(5) Colin Farrell in Alexander (2004)

Ironically in Oliver Stone's much derided epic the Irish accents are authentic for once (Jared Leto excepted) but the results are every bit as woebegotten. Of course the idea is sound in principle. Why not cast Alexander The Great and his closest warriors with Irish actors? The usual American or classicly-trained English accents are no more authentic after all. Well, so much for theory. In practice Farrell's career-sinking performance is undermined all the more by the accent, his would-be lofty eloquence neutered by its flat cadences.

Sunday, March 14, 2010

Last Five Films You've Seen #2

The last five films you saw, no matter what they were or where you saw them. Here are mine:

(1) We Live In Public (2009)

Excellent documentary from Ondi Timoner, director of classic rock doc Dig! (2004). Here she unearths another gem of a story about little-known internet pioneer and proto-Warholian figure Josh Harris, chronicling the late 90s love-in between dot-com nerds and New York's party/art scene. Through Harris it was suddenly difficult to tell where parties ended and art happenings began, what was a business venture and what an anthropoligical experiment. We Live In Public is a fascinatng look at the digital era in its infancy, ripe with optimism and unease, a lawless frontier where anything was possible and everything allowed. It couldn't last and now, a mere decade later, it all seems like something from another age.

(2) 500 Days Of Summer (2009)

I really liked this. Yeah, I know, it's too cutesy for its own good at times, tries too hard to sugar a bitter pill, but not many films challenge Hollywood's love is fate paradigm so I'm willing to cut it some slack. Joseph Gordon-Levitt is excellent as fool-for-love Tom, and Zooey Deschanel is perfect as the object of his infatuation, Summer. Yes, some killjoys find her too calculated and kooky for their tastes but then some people would be happier living in colour-free Stalinist misery, so what do they know. Besides, Summer might be cute but she's also self-centred, cold even. She can have sex and generally be intimate with someone while maintaining a distance from them, from the experience, like it’s a holiday, like she’s a tourist in other people’s feelings. Tom, on the other hand, is an open wound of romantic desire just waiting to be healed by the love of a perfect girl, saved by her. Salvation or damnation. At heart then, a very serious film. Pity about the ending though.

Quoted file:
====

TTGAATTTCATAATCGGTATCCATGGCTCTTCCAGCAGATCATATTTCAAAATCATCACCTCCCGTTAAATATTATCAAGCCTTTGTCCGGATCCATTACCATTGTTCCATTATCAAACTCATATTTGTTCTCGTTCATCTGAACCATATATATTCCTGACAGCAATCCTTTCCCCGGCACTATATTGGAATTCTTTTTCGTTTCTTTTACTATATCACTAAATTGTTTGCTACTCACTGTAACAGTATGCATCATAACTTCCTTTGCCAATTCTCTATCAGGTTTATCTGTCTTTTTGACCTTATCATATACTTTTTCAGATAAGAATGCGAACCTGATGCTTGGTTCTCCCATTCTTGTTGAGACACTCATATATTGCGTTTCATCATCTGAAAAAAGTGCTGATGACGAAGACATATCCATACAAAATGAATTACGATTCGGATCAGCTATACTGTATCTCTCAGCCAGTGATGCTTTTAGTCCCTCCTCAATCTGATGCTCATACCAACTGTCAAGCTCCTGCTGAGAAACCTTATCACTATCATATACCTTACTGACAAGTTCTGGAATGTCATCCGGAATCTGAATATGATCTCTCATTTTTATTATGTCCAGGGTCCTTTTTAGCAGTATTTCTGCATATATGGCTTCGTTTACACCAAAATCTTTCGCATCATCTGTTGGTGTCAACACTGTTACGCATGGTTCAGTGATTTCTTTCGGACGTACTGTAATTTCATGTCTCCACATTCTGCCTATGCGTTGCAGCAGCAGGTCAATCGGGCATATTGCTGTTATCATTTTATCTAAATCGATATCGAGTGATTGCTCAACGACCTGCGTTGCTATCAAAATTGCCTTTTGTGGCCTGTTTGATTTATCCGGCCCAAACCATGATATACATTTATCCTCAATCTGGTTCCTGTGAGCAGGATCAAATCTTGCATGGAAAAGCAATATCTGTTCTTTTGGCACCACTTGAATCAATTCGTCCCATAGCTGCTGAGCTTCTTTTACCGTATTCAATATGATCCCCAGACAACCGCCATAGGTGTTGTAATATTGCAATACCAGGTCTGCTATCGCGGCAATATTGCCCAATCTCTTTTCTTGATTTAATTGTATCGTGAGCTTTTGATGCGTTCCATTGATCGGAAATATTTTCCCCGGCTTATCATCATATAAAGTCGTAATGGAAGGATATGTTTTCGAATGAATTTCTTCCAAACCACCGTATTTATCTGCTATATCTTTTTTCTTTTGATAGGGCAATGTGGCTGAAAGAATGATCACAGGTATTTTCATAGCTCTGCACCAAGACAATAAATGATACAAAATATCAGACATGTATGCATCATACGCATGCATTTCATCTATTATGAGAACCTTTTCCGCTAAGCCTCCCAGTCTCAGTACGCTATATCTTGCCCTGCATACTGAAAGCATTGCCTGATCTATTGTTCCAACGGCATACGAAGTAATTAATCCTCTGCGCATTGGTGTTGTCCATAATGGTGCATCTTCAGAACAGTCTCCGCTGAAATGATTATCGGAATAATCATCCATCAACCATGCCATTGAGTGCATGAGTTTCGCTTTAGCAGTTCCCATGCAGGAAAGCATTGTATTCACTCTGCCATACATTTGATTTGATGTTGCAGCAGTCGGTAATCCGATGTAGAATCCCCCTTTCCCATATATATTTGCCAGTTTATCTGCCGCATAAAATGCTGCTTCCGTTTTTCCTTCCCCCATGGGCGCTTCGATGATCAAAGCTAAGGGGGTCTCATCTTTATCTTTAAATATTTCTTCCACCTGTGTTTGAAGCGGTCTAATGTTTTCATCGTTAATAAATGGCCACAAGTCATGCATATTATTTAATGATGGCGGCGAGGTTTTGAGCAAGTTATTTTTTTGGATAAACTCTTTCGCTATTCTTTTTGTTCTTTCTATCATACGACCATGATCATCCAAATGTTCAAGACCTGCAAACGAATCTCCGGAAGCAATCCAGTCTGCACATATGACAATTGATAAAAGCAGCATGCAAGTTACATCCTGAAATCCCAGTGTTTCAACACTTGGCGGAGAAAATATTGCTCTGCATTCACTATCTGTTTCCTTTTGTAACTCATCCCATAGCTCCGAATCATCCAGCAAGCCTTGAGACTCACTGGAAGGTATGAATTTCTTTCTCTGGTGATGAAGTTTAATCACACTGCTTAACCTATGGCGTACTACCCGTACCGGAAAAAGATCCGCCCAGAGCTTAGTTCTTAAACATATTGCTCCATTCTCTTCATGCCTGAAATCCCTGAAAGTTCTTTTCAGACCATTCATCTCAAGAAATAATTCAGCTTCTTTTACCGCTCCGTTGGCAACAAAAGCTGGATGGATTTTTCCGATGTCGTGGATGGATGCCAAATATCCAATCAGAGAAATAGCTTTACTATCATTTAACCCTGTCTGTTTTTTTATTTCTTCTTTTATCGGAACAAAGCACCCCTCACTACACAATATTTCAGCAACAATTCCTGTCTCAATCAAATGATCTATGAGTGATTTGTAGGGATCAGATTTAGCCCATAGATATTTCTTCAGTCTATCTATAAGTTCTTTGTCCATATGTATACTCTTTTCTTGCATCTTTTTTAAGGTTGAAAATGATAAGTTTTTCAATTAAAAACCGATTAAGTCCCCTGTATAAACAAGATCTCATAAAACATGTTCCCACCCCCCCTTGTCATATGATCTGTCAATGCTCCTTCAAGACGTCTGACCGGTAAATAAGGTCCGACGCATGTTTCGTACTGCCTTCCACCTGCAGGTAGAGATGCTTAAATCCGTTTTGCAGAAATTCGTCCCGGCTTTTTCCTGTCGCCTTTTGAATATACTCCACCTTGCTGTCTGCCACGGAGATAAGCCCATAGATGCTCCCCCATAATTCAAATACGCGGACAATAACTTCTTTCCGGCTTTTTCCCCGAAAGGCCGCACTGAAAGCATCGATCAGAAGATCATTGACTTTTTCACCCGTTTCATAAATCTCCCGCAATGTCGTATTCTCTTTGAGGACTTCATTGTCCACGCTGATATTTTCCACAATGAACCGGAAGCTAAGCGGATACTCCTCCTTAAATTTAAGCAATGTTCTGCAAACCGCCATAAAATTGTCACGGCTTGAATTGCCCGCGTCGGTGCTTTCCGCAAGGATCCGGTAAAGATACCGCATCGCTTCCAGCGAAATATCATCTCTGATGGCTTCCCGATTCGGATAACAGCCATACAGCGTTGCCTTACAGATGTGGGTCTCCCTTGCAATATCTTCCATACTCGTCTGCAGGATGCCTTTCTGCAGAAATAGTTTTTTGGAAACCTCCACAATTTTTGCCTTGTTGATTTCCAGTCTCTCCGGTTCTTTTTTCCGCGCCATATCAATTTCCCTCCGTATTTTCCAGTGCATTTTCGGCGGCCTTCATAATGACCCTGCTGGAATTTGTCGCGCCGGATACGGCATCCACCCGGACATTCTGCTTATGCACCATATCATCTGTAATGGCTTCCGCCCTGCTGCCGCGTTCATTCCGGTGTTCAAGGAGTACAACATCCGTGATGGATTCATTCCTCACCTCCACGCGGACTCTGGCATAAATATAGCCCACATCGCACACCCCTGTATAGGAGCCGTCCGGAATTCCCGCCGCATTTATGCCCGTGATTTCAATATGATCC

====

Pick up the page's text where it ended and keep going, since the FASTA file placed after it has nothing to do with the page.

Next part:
(3) Up In The Air (2009)